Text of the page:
Saturday, May 29, 2010

Fire and ice

"Some say the world will end in fire..." Gotta love Robert Frost for his lucid observations of nature and human nature. I am thinking that, despite the beauty of his words and thoughts, he probably hated being right about certain things.
I'm with ya, Bob.
I usually like to be right. It's validating. Being right says, "Hey, good job. You know your sh*t. Once again, you hit the nail right on the head. Nice going, Nichole."
But these moments are somewhat rare. It's the moments when you know you're right and you really wish you weren't, that's what kills me, because those moments are becoming commonplace for me. The universe is practicing the Socratic method on me. A bit late, don't you think? Even this scholar hates learning sometimes.
Yesterday I used the fire water analogy to describe the slow hissing of the human flame. Water representing doubt (and common sense) and fire representing the raging inferno of lust, love and new emotions.
Well, there is another analogy which, I think, deserves some attention.
You guessed it; fire and ice.
The instantaneous transformation of fire into ice is only possible with human beings. Ever feel a handshake go completely cold? Ever see a marriage that began with smiles end in tight-lipped indifference? Ever feel your heart surge at the sight of someone only to be laid cold hours later?
That is human fire and human ice. The transition happens when you buy 800 honey yogurts at the store because your weird-ass nine-year-old loves Greek, honey yogurt, has been eating it voraciously, even on her pancakes, and suddenly tells you, when you proudly show her the stockpile of yogurt, that she doesn't even like yogurt anymore.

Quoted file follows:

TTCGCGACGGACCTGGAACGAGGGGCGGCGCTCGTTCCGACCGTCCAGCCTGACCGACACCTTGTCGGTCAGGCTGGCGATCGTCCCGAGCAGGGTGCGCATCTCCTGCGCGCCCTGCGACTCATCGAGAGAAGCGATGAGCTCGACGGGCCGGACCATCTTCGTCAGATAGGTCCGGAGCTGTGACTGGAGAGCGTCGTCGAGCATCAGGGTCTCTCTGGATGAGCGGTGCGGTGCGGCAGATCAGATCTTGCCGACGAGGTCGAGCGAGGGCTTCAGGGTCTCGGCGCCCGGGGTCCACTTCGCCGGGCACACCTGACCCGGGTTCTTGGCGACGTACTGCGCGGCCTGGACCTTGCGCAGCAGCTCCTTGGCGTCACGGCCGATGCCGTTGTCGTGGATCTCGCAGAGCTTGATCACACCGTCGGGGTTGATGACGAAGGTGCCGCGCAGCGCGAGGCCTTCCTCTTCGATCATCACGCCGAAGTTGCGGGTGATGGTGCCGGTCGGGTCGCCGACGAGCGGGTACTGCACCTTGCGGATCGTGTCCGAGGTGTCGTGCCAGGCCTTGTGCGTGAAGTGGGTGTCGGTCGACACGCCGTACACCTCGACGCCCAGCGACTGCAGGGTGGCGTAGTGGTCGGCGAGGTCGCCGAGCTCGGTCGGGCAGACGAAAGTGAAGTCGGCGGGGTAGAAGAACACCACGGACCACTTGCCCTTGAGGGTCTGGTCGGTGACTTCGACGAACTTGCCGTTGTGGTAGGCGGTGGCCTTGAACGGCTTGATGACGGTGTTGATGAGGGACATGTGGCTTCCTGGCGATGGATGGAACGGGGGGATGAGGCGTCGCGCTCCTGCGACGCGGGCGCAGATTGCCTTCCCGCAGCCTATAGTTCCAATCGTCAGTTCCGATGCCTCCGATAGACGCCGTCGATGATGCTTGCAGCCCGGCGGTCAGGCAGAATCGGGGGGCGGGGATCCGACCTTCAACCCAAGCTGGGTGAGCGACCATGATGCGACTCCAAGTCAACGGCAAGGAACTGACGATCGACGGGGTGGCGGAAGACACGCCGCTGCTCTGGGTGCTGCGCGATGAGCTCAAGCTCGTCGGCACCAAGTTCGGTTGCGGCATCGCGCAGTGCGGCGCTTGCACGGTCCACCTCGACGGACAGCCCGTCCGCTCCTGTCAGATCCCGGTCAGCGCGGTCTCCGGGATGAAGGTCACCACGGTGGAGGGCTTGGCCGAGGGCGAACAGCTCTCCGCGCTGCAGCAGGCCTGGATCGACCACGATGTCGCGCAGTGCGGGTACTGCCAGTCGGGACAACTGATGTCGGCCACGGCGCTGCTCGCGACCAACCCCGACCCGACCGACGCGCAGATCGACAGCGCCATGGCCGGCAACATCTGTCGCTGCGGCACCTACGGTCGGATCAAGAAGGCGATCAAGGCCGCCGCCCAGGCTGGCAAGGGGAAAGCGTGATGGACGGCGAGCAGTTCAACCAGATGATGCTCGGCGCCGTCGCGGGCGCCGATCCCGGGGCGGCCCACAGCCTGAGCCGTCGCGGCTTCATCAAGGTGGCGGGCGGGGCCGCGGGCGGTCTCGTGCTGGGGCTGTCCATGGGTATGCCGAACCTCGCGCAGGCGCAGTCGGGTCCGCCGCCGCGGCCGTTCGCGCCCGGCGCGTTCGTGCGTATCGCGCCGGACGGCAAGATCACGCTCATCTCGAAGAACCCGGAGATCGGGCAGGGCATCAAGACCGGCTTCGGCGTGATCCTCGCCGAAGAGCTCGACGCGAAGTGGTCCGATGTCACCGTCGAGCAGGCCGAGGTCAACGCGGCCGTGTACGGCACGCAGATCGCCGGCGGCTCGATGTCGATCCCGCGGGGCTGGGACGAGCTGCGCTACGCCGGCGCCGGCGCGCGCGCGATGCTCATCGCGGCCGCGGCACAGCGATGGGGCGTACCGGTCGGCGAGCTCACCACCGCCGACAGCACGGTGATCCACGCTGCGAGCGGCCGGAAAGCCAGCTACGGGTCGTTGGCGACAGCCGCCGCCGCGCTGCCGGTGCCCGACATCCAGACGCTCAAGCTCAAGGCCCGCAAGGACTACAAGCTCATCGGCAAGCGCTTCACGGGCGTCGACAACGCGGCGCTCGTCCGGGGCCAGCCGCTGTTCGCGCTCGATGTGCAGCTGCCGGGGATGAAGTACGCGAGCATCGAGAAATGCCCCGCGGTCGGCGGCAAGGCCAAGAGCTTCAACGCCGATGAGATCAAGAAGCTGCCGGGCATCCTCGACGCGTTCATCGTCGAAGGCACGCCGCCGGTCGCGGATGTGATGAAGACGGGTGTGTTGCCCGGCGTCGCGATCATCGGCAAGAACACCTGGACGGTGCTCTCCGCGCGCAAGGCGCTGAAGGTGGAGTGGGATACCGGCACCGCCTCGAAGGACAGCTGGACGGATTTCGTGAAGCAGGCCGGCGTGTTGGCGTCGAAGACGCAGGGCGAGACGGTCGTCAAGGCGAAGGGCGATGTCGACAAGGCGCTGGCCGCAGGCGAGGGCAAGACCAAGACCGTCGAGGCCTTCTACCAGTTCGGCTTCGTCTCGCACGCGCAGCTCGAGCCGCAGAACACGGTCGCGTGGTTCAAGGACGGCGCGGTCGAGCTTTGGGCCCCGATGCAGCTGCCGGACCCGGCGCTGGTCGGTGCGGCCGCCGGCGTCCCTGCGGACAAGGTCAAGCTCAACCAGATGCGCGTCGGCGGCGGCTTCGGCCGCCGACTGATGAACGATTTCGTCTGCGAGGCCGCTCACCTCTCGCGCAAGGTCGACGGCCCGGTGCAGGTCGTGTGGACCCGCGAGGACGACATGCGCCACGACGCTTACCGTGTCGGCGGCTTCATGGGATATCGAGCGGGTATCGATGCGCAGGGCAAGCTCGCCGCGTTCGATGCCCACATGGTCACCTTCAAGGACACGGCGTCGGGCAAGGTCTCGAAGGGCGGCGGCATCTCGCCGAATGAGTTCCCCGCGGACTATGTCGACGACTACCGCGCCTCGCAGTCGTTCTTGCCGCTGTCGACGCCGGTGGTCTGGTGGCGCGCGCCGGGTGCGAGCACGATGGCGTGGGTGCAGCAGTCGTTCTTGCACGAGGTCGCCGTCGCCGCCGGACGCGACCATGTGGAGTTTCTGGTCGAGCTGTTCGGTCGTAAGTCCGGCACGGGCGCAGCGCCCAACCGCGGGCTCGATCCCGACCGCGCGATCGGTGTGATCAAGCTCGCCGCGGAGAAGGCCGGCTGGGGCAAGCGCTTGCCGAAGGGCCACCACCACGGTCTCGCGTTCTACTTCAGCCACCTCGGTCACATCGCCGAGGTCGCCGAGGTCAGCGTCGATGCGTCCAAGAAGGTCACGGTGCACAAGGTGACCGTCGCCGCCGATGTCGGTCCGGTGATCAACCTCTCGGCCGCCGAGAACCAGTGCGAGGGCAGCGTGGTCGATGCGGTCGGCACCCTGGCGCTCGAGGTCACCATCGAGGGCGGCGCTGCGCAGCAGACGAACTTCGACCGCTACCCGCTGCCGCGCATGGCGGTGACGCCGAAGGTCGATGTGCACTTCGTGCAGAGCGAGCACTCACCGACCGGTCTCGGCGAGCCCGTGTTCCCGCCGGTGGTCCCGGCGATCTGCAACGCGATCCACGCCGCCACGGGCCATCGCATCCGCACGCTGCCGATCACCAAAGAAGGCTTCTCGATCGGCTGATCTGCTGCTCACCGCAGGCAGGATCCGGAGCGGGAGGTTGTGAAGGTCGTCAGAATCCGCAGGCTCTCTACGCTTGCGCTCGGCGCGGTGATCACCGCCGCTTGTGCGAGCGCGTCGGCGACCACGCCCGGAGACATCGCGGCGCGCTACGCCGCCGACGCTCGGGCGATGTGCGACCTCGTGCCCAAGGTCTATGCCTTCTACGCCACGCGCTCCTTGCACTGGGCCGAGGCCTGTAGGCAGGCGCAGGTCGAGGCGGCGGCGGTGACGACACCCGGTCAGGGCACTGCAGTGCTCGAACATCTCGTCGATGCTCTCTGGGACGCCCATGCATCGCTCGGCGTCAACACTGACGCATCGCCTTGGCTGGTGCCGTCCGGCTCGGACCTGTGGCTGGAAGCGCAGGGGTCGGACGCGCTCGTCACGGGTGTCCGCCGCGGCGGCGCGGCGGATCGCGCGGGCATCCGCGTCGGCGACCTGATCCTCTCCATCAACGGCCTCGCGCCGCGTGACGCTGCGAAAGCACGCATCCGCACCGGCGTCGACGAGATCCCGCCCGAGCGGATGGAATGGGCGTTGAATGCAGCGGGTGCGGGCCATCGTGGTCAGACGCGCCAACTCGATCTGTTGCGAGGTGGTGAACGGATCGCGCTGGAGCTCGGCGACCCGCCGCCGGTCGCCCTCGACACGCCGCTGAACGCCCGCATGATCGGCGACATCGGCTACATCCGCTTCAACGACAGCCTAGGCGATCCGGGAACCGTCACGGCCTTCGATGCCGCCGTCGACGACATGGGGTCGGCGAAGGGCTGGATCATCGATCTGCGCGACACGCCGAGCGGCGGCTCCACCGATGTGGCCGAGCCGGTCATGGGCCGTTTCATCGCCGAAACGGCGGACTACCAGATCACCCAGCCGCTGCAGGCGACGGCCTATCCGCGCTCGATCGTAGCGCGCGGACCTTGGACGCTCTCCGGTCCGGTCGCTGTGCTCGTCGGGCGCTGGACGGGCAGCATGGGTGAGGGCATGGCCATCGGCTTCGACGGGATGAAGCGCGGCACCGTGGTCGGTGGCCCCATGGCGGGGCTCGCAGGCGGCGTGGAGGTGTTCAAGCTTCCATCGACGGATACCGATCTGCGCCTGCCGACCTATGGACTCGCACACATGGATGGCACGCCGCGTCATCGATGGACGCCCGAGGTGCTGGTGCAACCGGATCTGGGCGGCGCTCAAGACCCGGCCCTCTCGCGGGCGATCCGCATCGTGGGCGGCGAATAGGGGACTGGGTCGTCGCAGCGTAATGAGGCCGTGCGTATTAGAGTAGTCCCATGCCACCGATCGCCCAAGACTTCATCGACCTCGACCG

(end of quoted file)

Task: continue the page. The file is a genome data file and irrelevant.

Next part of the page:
Poof, just like that. And suddenly you're stuck with all of that yogurt.
The transition is almost too much to bear. It is confusing, it is a left field pop fly that you would've caught, no problem, if the goddamn sun hadn't been in your eyes.
The goddamn fire.
So, I missed the pop fly, I bought the f*cking crate of Chobani, how the hell was I supposed to know?!
Hints, words and indications are always helpful. I had no idea they were a luxury. I wish I had some warning that I was supposed to bring my skates. It was 80 degrees today, I was happy, I was wearing my favorite red shoes.
But I should've brought the skates.
Lucky for me, I have friends who don't require me to wear ice skates. Once I chipped the freezer burn off of shoulders and small parts of my heart, I had two margaritas and an amazing meal with my friend Jerome, my sort-of-sage. With full bellies, the sun waning and some overly serious conversation about being too broken to be fixed, he said the nicest thing I have heard in many months.
"You're a hero to me."
"Excuse me?" I laughed nervously. It just seemed so preposterous.
"I'm serious, you're a hero. You've had all of this sh*t happen to you and you just lock it away and say f*ck it, I'm moving on with my life."
"I'm a happy person. I don't like getting in my own way. I want other people to be happy when they see me. I don't always inspire this reaction for some reason, even when I'm at my happiest. Like today, for instance."
"Well, still..."
Yes, still. No ice, no blinding, heart-rending transition from fire to ice. Just a nice thing to say to someone who needed to hear a nice thing. That should keep the flame lit for a little longer.

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